ITCO condemns global system of clandestine financial Operations via Panama
Press Release of ITCO in the European Parliament
The files and research made available recently by the International Consortium of Investigative Journalists highlight the shocking size and scope of clandestine operations facilitated by unaccountable offshore firms. The EP intergroup on Integrity, Transparency, Corruption and Organised crime (ITCO) strongly condemns this system of clandestine financial operations via Panama. The shell company system and financial secrecy are highly immoral and foster crime.
The cache of leaked documents illustrates that banks, law firms and other offshore players have often failed to follow legal requirements that ensure their clients are not involved in criminal enterprises, tax dodging or even political corruption. The findings illustrate how offshore firms and tax havens have created a business model around selling secrecy and undermining accountability, and this allows for a safe operating environment endorsing criminality and harmful business practices. Backdating documents (whereby companies alter records to show events or legal changes as having occurred at an earlier time) is just one common tactic which enables secret transactions and even tampers with investigation and enforcement of justice.
Co-Chair of the intergroup MEP Elly Schlein said: “Offshore havens foster criminal activities and corruption on a global scale, and more must be done to combat these harmful practices and promote transparency and accountability at a global level, together with a full exchange of information and a public country-by-country reporting. The whole story about the PanamaPapers also underlines the important role of whistleblowers. Without these courageous people it would be a lot harder to find out about criminal or immoral systems like tax havens. We need to improve the protection of whistleblowers with a proper EU directive setting minimum standards, and further encouraging them to blow the whistle in order to combat corruption."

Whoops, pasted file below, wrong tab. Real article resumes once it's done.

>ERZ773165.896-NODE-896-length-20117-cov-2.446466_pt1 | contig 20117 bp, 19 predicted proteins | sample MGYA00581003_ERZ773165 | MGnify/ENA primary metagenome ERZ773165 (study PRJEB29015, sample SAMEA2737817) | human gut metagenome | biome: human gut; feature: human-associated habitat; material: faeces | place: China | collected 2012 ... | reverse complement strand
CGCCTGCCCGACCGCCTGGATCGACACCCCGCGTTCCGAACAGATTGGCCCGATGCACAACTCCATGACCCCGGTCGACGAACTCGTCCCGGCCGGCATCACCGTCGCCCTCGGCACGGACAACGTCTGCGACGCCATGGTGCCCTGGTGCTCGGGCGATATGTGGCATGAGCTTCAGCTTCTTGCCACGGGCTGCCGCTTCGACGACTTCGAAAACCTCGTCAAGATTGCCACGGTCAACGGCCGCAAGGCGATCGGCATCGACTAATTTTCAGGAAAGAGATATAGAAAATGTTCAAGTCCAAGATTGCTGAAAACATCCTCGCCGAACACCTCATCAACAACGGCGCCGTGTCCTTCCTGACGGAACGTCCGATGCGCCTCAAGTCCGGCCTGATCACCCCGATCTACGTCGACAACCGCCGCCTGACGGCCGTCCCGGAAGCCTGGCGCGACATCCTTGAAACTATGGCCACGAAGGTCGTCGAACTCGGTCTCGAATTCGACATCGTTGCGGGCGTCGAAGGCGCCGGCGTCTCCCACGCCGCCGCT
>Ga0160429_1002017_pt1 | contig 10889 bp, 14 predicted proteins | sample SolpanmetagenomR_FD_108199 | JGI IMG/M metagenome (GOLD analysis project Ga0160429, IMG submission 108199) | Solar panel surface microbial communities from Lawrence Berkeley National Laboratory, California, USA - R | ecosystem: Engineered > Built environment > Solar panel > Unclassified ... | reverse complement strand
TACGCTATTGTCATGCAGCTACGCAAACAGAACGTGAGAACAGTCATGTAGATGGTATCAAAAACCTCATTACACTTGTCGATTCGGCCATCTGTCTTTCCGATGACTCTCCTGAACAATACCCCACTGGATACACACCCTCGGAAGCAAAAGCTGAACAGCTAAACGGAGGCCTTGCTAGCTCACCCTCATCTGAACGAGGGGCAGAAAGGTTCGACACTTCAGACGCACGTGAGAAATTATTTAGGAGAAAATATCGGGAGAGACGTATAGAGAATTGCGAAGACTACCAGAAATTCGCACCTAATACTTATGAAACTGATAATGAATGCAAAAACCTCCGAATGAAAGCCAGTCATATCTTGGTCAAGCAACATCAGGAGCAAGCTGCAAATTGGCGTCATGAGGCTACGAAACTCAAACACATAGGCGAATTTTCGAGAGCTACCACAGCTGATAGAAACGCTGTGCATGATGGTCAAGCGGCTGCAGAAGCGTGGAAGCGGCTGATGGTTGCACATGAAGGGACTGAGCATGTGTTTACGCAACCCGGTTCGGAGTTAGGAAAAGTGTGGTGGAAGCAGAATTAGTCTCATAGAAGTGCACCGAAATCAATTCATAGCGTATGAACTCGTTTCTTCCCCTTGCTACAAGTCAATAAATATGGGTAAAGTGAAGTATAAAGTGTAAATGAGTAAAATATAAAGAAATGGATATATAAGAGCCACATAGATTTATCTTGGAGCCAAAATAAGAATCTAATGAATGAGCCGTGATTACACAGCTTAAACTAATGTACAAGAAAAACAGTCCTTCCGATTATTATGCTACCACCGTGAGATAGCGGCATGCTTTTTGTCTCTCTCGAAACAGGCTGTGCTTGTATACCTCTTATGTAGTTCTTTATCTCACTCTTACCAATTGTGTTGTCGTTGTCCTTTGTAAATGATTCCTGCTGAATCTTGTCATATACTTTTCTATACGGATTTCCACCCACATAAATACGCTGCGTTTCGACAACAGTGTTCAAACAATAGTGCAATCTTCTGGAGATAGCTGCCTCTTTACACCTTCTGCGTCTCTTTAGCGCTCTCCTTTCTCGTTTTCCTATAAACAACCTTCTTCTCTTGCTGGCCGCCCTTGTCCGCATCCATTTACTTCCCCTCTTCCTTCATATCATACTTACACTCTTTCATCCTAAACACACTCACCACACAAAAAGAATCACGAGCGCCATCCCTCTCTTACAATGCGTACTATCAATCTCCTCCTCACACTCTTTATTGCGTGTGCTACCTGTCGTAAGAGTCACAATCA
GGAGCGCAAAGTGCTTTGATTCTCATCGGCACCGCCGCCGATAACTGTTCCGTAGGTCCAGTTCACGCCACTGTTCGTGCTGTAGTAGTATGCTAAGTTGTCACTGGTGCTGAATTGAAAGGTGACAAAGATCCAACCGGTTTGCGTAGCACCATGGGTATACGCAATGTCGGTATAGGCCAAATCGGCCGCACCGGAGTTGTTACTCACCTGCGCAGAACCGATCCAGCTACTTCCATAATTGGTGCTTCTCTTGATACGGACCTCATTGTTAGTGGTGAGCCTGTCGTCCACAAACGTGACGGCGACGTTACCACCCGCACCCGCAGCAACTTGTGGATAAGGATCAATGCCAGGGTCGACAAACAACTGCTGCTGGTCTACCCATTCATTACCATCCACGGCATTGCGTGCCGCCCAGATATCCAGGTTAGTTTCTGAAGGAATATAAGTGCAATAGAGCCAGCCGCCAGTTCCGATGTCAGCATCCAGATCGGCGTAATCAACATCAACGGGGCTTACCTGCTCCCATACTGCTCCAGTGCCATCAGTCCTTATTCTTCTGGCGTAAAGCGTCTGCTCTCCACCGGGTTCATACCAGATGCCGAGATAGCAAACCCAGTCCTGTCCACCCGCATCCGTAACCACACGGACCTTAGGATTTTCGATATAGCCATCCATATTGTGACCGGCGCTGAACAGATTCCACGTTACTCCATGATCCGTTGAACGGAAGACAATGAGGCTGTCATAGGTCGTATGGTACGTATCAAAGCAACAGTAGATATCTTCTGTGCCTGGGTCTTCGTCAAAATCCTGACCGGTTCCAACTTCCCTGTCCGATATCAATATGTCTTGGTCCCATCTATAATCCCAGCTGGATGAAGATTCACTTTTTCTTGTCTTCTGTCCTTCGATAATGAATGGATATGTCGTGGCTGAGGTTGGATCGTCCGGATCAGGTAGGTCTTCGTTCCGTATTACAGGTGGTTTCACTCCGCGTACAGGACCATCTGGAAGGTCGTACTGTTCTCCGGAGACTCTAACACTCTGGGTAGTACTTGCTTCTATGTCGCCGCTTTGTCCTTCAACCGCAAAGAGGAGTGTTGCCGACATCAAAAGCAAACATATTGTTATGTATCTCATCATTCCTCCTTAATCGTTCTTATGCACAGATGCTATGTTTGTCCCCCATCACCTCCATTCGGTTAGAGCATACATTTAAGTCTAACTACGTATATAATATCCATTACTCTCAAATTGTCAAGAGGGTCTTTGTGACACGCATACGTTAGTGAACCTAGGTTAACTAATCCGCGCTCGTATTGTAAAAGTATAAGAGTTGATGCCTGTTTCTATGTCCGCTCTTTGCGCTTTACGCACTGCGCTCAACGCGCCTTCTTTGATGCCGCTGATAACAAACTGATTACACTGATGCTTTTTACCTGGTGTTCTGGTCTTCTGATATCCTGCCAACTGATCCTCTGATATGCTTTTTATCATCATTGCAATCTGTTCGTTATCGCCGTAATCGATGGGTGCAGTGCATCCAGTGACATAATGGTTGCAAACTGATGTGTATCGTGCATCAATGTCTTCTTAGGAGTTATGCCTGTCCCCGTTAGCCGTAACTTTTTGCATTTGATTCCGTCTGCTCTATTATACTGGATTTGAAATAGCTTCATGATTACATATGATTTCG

Fabio De Masi member of the ITCO intergroup and the TAXE special committee on tax rulings adds: "In order to stop money laundering and secrecy all EU Member States must instantly end their Double Tax Treaties with countries like Panama and the British Virgin Islands and replace them; withholding taxes on financial transactions to these jurisdictions, as long as those have not been put in place, serious transparency measures, such as publicly accessible registers of the last known beneficial owners of all companies, trusts and similar structures, and are not fully compliant with automatic exchange of information procedures. Banks and financial service providers which systematically and repeatedly aid tax evasion need to have their licence withdrawn, in line with the European Parliament's December 2015 recommendations. Finally, the revelations show that we must continue working in the European Parliament as part of a permanent committee to investigate tax issues and money laundering."
The research carried out by the ICIJ is extremely concerning: in some cases, these harmful practices have bought political and economic influence, while in others the high level of corruption has denied impoverished citizens even basic health services. The full report and cache of documents are expected to be made available by the ICIJ in May; however it is already clear that stronger efforts must be made within the EU and abroad to counter the international reach of these shadow firms.